The New York Times' CEO Discusses Q4 2011 Results - Earnings Call Transcript

The New York Times (NYT)

Q4 2011 Earnings Call

February 02, 2012 11:00 am ET

Executives

Paula Schwartz - Assistant Director of Investor Relations & Online Communications

Arthur O. Sulzberger - Chairman, Interim Chief Executive Officer and Publisher of The Times

James M. Follo - Chief Financial Officer and Senior Vice President

Michael Golden - Vice Chairman, President of Regional Media Group and Chief Operating Officer of Regional Media Group

Analysts

John Janedis - UBS Investment Bank, Research Division

Douglas M. Arthur - Evercore Partners Inc., Research Division

Craig Huber

William G. Bird - Lazard Capital Markets LLC, Research Division

Alexia S. Quadrani - JP Morgan Chase & Co, Research Division

Leo Kulp - Citigroup Inc, Research Division

Edward J. Atorino - The Benchmark Company, LLC, Research Division

Presentation

Operator

Good day, and welcome to The New York Times Fourth Quarter Earnings Conference Call. As a reminder, today's conference is being recorded. At this time, I'd like to turn the conference over to your host, Ms. Paula Schwartz. You may begin.

Paula Schwartz

Thank you, Tricia, and good morning, everyone. Welcome to our fourth quarter 2011 earnings conference call. We have several members of our senior management team here today to discuss our results with you including: Arthur Sulzberger, Jr., Chairman and Chief Executive Officer; Michael Golden, Vice Chairman; Jim Follo, Senior Vice President and Chief Financial Officer; and Scott Heekin-Canedy, President and General Manager of The Times.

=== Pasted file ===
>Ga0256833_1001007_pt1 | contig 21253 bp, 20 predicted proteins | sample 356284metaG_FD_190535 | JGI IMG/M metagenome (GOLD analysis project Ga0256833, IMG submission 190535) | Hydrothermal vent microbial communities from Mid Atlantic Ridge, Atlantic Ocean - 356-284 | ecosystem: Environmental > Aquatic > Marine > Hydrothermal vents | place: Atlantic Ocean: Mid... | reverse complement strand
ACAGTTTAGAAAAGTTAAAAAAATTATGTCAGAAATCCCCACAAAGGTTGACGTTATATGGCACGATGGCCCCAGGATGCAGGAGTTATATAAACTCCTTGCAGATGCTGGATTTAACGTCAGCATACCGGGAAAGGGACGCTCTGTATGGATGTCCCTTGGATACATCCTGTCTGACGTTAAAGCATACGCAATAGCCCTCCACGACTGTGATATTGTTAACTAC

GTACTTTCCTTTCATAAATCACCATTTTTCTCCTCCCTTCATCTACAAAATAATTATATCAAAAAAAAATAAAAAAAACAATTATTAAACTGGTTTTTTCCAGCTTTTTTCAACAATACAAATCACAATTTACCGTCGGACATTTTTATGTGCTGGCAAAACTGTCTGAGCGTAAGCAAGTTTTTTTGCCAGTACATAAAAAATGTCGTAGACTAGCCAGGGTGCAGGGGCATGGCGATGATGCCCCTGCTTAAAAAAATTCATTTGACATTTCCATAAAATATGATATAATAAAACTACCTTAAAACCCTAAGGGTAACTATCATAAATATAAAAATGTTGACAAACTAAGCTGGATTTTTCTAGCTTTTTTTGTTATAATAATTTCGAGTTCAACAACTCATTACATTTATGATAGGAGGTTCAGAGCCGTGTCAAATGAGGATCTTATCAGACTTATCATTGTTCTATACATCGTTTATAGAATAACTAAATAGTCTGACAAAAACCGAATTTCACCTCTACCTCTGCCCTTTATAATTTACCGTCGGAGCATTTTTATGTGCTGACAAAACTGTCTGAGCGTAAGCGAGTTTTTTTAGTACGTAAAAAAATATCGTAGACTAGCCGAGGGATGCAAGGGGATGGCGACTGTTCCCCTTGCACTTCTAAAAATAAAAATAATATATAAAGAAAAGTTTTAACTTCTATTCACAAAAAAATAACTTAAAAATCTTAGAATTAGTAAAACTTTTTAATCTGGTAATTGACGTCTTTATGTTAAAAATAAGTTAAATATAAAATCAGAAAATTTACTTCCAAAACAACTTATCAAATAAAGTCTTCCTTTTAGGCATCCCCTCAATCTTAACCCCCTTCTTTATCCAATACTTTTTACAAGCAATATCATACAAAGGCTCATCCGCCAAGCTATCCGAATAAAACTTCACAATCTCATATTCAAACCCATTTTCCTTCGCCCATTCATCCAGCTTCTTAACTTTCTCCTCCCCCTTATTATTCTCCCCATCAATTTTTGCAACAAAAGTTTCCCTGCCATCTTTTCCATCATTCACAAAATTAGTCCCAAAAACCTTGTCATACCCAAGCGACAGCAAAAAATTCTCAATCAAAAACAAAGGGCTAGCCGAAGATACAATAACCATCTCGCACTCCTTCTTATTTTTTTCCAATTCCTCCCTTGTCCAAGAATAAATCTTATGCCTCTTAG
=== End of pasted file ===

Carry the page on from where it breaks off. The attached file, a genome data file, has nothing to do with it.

All of the comparisons on this conference call will be for the fourth quarter of 2011 to the fourth quarter of 2010, unless otherwise stated. Our discussion will include forward-looking statements, and our actual results may differ from those predicted. Some of the factors that may cause them to differ are included in our 2010 10-K.

Our presentation will also include non-GAAP financial measures, and we have provided reconciliations to our most comparable GAAP measures in our earnings press release, which is available on our corporate website at www.nytco.com.

Now I will turn the call over to Arthur.

Arthur O. Sulzberger

Thank you, Paula, and good morning, everyone. Looking back at 2011, I could use a number of adjectives to describe the year: challenging, fascinating and, to a great extent, transformative. Both in terms of our past, but more importantly, in terms of where we are heading, 2011 will be remembered as the year in which we made unprecedented strides in our strategic evolution to a multi-platform organization.

The launch of digital subscription models, both at The New York Times and The Boston Globe, created a robust new revenue stream that contributed to the company's circulation revenue growth. The positive consumer response to our digital subscription packages is a strong indication of the value users place on our brands, especially our high-quality journalism, and their willingness to pay for our content and convenient access across multiple platforms.